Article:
In the modern world, ‘frustration’ is our most frequent state of mind and words like fuck and shit are among the most used in our vocabulary. Though these words are freely used, they represent western culture and moreover there’s an element of obscenity in it which can make the listener uncomfortable. Sometimes we try hard to find alternate words, but most alternate words fall flat and don’t really reflect the exact mood.
But when English cannot help, there’s always our mother tongue. Actually our mother tongues are rich in swear words which fits perfectly to the need of the moment. And, there’s one word which airs frustration without a tinge of obscenity about it, a word which doesn’t breach our cultural and social ideologies, a word which smoothly rolls down our tongue, and the word is thallae!
This is a Malayalam word from Trivandrum dialect and this is one of the words which Pandit Suraj Venjaramoodu, the father of modern Malayalam language, popularized through his extensive works in the film industry.
Thallae is very simple in its meaning. It means ‘mother’, and mother, of course, is the most divine character in our culture. The word can be found in medieval and modern Malayalam and even in Tamil literature as the word has the same meaning in Tamil.
But mother is not a person you would associate with frustration. Alternate local words for mother like maa, amma and ammae are commonly used to express pain, because mother is the first person on earth you would call when you are in pain. Yet, the word thallae can be used to pronounce frustration and that’s the magic of this word.
Pronouncing the word can be tricky because the ‘la’ sound as in Puli (tamarind – in both Tamil & Malayalam) and as in Uli (sour taste in Kannada) is not there in English and in Hindi, so you may need to personally learn the sound from a South Indian next to you. There’s a bit of tongue rolling you may need to practice initially to perfect it, but it is certainly not as difficult as the ‘zha’ sound as in Pazham (banana in Malayalam) for which you will have to sit half naked in neck-deep water in your local pond every morning to get it right, like what singer Yesudas did in his formative years.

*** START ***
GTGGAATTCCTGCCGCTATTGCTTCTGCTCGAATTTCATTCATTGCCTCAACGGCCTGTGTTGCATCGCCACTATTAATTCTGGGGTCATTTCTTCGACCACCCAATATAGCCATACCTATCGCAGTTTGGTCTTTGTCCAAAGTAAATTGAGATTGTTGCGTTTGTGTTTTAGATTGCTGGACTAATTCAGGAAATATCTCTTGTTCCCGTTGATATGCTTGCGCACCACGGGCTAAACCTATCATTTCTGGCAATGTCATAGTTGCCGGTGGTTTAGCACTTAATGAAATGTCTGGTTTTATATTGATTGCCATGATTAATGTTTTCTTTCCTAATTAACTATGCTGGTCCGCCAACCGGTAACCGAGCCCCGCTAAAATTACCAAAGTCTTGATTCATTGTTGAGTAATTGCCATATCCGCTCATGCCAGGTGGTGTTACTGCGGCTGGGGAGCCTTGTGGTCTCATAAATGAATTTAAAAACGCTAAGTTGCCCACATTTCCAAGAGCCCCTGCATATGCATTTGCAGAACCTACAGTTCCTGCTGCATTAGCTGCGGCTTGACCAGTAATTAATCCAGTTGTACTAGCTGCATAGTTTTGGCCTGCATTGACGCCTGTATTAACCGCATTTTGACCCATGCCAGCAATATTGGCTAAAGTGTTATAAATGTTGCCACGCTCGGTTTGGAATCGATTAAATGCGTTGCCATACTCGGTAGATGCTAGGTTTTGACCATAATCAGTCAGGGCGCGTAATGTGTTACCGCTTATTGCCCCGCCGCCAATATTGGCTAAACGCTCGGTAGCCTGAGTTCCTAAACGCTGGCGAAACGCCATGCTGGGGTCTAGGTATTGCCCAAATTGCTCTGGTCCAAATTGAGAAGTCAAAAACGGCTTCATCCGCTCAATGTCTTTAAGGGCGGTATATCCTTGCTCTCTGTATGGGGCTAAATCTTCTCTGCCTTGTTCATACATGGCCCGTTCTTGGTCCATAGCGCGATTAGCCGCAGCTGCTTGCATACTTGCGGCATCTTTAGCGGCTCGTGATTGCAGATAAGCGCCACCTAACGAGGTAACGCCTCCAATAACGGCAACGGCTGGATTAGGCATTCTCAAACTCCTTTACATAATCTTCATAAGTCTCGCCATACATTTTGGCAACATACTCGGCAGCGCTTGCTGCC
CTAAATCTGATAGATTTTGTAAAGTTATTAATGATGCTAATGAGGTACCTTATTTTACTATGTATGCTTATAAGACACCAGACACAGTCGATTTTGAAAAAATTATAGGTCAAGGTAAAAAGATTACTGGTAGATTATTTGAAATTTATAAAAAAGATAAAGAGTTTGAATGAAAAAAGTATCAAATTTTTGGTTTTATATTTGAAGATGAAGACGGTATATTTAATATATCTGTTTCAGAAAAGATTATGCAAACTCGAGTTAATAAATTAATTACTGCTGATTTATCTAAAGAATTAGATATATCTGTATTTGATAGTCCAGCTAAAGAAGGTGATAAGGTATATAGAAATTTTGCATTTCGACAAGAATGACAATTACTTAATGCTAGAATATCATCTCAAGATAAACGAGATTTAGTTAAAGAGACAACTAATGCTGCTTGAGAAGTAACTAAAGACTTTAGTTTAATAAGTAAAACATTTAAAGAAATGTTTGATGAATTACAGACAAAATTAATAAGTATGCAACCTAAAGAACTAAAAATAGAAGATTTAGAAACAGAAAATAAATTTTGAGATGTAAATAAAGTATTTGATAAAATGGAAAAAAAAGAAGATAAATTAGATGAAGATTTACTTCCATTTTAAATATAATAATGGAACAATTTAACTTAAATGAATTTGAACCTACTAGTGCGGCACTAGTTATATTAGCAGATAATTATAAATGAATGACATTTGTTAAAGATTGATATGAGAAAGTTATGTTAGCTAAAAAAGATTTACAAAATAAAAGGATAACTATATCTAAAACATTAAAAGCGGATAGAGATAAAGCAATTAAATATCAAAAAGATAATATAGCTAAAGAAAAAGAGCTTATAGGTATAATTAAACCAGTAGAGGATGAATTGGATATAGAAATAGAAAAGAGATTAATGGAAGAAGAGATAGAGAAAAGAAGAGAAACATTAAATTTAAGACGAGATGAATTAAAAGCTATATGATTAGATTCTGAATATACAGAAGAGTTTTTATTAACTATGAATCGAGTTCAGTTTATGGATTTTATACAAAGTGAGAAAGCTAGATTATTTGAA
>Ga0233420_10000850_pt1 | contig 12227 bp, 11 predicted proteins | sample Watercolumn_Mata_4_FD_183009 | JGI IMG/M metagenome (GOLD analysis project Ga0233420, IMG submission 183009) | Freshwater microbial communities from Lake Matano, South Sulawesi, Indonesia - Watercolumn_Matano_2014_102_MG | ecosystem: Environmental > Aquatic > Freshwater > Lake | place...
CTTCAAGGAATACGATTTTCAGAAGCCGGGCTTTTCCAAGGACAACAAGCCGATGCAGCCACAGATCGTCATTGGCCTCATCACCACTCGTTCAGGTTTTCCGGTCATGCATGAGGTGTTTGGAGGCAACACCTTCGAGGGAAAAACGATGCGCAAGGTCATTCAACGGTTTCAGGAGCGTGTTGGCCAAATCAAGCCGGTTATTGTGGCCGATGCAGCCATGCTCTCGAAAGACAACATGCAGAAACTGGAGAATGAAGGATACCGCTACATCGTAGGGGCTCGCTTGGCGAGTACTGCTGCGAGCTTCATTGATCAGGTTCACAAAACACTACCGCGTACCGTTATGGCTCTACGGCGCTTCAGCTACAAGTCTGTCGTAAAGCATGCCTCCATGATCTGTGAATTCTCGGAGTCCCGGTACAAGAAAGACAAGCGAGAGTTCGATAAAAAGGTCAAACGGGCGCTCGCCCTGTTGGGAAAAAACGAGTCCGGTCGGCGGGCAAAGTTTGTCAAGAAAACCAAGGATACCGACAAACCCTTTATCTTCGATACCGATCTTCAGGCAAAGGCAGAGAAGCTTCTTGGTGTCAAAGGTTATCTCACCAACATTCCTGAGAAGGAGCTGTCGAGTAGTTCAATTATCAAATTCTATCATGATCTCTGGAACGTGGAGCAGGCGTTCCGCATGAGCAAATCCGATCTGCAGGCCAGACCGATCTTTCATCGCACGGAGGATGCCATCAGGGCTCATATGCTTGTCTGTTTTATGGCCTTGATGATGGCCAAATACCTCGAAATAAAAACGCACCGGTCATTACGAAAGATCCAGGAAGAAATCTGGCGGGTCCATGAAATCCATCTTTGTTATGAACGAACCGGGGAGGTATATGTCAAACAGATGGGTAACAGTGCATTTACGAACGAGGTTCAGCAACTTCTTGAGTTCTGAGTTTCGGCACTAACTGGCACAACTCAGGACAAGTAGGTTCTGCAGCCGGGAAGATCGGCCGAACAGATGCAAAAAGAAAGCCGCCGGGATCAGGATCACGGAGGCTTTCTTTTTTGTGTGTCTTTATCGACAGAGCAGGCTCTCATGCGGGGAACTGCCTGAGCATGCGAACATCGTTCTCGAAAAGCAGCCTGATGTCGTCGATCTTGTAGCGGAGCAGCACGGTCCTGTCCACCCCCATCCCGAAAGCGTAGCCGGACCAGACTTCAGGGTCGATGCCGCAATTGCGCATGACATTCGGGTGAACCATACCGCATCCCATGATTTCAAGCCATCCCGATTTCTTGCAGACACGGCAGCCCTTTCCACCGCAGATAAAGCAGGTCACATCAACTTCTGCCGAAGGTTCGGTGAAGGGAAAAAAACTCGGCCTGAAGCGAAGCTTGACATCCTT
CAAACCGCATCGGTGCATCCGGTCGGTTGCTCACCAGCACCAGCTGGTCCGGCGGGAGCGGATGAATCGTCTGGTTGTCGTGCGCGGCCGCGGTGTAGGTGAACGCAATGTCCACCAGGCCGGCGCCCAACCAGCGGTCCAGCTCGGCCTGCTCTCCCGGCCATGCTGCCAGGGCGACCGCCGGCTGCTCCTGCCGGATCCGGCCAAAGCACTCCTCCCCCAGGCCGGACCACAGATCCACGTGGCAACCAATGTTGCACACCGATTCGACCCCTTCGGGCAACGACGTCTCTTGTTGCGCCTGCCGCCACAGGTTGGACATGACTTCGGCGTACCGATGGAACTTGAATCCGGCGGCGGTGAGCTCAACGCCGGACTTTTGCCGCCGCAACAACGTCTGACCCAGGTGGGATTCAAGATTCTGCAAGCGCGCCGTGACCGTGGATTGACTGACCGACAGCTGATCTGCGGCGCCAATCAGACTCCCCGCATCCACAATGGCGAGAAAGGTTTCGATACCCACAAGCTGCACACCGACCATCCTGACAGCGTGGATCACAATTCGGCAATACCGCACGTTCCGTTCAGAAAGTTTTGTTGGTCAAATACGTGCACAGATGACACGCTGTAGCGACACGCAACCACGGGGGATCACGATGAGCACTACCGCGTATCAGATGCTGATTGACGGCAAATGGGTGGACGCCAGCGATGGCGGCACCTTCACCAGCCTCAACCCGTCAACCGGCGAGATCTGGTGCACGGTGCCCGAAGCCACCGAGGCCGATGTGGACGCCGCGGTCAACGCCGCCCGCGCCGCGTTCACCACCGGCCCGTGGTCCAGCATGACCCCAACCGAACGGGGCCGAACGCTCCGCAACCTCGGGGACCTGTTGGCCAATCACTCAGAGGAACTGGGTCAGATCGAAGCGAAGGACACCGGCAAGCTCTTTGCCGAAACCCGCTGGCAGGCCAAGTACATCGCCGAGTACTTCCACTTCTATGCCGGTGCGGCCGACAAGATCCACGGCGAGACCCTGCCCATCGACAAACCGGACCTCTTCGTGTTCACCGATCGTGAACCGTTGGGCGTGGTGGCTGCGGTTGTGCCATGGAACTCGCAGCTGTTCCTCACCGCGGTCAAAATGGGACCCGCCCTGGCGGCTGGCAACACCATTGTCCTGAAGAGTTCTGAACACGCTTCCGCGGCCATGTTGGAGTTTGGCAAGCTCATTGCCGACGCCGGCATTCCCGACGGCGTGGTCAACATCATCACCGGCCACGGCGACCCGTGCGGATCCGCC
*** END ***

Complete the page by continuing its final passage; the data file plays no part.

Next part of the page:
The pronunciation is tricky because if you wrongly pronounce it, the meaning could change. If you use ‘la’ sound as in London, and the ‘la’ sound as in Puli (Tiger in Tamil and Leopard in Malayalam) the meaning will change to ‘thalla’ which means ‘head’ in both Tamil and Malayalam. In Tamilnadu there’s an additional meaning to the word ‘thalla’ and it stands for Ajith kumar, a very popular actor, and his fans may not like it. Now you know why you need to get it right.
Sentence making is easy. First let me use the word fuck and shit in a sentence so that it wouldn’t confuse you in understanding the proper usage.
Example 1: Fuck, Manchester United has lost again!
Example 2: Shit, my computer isn’t working!
Now use ‘Maa’ and ‘Ammae’ in the same sentence:
Example 1: Maa, Manchester United has lost again!
Example 2: Ammae, my computer isn’t working!
It doesn’t cut it, does it? No. So let me use the magical word here:
Example 1: Thallae, Manchester United has lost again!
Example 2: Thallae, my computer isn’t working!
Perfect isn’t it?